Untitled-1“Life is this simple: we are living in a world that is absolutely transparent and God is shining through it all the time. This is not just a fable or a nice story. It is true. If we abandon ourselves to God and forget ourselves, we see it sometimes and we see it maybe frequently.

“God shows God’s self everywhere, in everything, in people and in things and in nature and in events. It becomes very obvious that God is everywhere and and everything and we cannot be without God. It is impossible. The only thing is that we don’t (physically) see it.”


I certainly do not see this as a denominational statement which has embedded within it tenets of a certain faith. In my view, it is a general reminder that all of us need to attend to those around us – every moment of every day. Buried within these quite ordinary moments, God can speak to us powerfully, inspiring, strengthening and lifting us up.

Read more: The Art of Awareness of God

Doing It God’s Way

Untitled-1President Ronald Reagan presents Mother Teresa with the Presidential Medal of Freedom at a White House ceremony, 1985As odd as it may sound, we have actually met a saint or two in our lifetime.

Saints come in all sizes and shapes, all faiths and persuasions, but we certainly don’t publicly call many people “saints”. We may prefer to describe them at most as “a very nice person”, a “close and treasured friend”, a “partner for life”, who simply lifts us up and gives us the courage and example upon which to live our own daily lives.

Buddhism honors its “bodhisattvas” and Sikhism reverences its “sants”, Judaism has long honored those called “tzaddiks,” Hinduism has its “gurus”. Yet, in truth, in order to be a saint, they must first be one of us, a human with good and less than good qualities and, oddly enough, they probably would never in a million years refer to themselves as “saintly”, but rather “just doing the best I can”.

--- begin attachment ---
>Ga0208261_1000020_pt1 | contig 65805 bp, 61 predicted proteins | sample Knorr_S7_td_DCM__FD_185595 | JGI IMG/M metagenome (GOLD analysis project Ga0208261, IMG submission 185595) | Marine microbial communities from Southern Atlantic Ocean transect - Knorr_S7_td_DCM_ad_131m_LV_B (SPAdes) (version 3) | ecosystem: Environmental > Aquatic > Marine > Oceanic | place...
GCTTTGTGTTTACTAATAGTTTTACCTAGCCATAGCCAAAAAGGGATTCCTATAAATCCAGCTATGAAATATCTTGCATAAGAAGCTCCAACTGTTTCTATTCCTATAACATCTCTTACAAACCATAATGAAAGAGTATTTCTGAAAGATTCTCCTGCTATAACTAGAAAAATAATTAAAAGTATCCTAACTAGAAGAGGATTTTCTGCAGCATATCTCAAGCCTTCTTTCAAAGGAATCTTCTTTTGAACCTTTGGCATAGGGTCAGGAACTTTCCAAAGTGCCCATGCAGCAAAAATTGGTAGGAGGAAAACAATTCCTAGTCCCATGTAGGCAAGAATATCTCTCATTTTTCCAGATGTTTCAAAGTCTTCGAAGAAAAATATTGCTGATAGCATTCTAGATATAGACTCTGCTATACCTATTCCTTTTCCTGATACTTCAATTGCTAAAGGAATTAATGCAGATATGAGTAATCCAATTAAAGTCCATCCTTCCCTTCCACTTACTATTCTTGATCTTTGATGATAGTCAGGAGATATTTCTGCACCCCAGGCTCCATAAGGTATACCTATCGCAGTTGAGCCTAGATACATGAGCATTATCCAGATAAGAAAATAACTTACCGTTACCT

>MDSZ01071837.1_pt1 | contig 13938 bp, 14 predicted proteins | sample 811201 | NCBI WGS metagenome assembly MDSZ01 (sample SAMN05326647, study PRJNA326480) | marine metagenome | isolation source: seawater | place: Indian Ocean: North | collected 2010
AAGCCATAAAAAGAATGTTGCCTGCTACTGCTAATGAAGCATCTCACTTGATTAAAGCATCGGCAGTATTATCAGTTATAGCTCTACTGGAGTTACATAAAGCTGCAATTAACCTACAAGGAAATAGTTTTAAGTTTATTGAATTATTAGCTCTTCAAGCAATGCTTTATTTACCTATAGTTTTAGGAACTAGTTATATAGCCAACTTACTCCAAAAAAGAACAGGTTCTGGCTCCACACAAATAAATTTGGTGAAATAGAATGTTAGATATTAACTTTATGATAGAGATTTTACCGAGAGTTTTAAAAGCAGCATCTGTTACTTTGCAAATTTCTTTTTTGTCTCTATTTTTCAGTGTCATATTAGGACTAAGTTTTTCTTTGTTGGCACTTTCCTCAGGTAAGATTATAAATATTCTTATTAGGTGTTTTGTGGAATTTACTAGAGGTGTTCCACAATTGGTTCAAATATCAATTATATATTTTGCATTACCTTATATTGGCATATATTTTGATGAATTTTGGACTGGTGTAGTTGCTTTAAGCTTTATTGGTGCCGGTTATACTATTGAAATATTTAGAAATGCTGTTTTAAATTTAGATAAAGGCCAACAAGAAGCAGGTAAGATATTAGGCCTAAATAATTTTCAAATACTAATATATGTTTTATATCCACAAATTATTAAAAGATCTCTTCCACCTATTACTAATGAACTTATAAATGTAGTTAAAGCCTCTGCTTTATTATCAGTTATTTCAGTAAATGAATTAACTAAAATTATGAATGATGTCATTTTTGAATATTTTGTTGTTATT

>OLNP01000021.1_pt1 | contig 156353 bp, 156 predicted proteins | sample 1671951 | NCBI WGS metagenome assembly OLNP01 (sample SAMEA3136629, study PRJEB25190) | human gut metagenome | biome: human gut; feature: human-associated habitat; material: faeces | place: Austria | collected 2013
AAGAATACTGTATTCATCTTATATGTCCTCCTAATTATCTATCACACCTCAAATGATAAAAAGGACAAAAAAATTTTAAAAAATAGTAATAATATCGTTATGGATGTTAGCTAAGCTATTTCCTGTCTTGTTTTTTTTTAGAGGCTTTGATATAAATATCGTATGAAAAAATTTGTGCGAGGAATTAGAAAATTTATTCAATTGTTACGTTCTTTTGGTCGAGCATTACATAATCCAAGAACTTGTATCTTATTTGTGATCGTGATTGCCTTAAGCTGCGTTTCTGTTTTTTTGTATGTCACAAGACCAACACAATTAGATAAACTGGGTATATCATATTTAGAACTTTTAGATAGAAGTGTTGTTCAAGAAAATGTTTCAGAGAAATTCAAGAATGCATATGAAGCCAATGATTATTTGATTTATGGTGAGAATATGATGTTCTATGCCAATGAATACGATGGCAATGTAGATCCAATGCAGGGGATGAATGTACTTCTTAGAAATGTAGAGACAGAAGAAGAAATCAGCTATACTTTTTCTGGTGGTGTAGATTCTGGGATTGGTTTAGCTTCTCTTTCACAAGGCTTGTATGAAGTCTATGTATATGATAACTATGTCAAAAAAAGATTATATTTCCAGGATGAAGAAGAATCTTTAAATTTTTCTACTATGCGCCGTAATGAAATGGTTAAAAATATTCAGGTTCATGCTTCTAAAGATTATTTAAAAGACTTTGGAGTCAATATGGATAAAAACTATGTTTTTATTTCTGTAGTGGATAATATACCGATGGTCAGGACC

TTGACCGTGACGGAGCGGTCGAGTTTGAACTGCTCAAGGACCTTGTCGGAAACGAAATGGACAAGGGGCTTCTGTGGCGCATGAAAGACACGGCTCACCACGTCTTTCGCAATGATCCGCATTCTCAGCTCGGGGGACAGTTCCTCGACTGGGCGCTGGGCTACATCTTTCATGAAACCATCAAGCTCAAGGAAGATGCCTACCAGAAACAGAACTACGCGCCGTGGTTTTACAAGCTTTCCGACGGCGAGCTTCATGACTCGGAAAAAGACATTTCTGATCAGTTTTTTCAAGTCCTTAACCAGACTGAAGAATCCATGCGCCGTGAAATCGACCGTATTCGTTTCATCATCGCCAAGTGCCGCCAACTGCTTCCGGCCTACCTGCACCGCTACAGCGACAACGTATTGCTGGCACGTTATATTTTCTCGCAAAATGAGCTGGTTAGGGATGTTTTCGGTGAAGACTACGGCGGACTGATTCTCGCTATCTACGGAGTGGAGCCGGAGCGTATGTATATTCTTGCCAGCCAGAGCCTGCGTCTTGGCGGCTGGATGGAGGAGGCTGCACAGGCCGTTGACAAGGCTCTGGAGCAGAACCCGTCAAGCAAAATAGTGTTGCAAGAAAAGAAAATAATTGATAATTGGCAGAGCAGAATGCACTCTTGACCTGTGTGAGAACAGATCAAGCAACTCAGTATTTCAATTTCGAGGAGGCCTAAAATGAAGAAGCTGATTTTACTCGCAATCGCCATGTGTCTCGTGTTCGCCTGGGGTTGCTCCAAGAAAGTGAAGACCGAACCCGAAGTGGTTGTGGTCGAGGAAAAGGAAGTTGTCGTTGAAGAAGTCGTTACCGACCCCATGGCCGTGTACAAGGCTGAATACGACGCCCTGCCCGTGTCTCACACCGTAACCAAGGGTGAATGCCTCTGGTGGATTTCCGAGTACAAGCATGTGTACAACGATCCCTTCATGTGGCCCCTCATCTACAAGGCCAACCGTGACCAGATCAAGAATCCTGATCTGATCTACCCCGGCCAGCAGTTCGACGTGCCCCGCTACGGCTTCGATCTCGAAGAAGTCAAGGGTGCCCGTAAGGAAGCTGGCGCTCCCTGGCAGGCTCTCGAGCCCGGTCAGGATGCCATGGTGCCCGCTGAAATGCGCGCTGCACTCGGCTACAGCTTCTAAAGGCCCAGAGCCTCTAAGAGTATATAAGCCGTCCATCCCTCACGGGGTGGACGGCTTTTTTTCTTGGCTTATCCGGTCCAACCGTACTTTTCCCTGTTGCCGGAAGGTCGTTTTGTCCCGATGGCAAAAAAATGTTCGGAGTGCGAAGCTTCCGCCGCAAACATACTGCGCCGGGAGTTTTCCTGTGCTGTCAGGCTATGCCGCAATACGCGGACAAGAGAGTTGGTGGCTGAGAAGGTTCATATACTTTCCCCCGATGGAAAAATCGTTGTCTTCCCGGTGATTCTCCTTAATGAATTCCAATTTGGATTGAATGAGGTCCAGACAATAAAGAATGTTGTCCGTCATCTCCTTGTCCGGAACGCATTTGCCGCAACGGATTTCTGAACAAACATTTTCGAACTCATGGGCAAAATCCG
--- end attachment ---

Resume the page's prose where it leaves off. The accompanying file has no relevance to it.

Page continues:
We ought not to expect perfection in this life from anyone, including our heroes, cherished leaders or even our popes. As Pope Francis refreshingly admits, we are all “sinners.” Isn’t that the truth!

Read more: Doing It God’s Way

God’s Wide Mercy

Untitled-1Editor: For Lent 2016, Bishop Rozanski of Springfield, MA chose to write a Pastoral Letter on Evangelization to those in his Diocese. As I read his letter, I was struck by his openness and honesty in attempting to respond to the real and present needs of his people. This is a brief summary of his longer letter


Do you believe in a God who loves you?


Do you believe in a God who forgives? …Pope Francis has been teaching us, through his example, that God looks beyond our faults and failings and loves us just as we are. Can we trust in that love?

…the Church begins the holy season of Lent. This is a unique time in which we are all called, individually and collectively, to both “repent” and to call to mind our human frailty and our need to trust in the Lord’s love and mercy “and believe in the Gospel.” It’s a time to reground ourselves in and share the Good News of Jesus Christ. Lent is a time for mercy and evangelization.


Mercy is the Beating Heart of God


In announcing this Jubilee Year of Mercy, Pope Francis stated, “…In the present day, as the Church is charged with the task of the new evangelization, the theme of mercy needs to be proposed again and again with new enthusiasm and renewed pastoral action… (Misericordiae Vultus, #12).

Read more: God’s Wide Mercy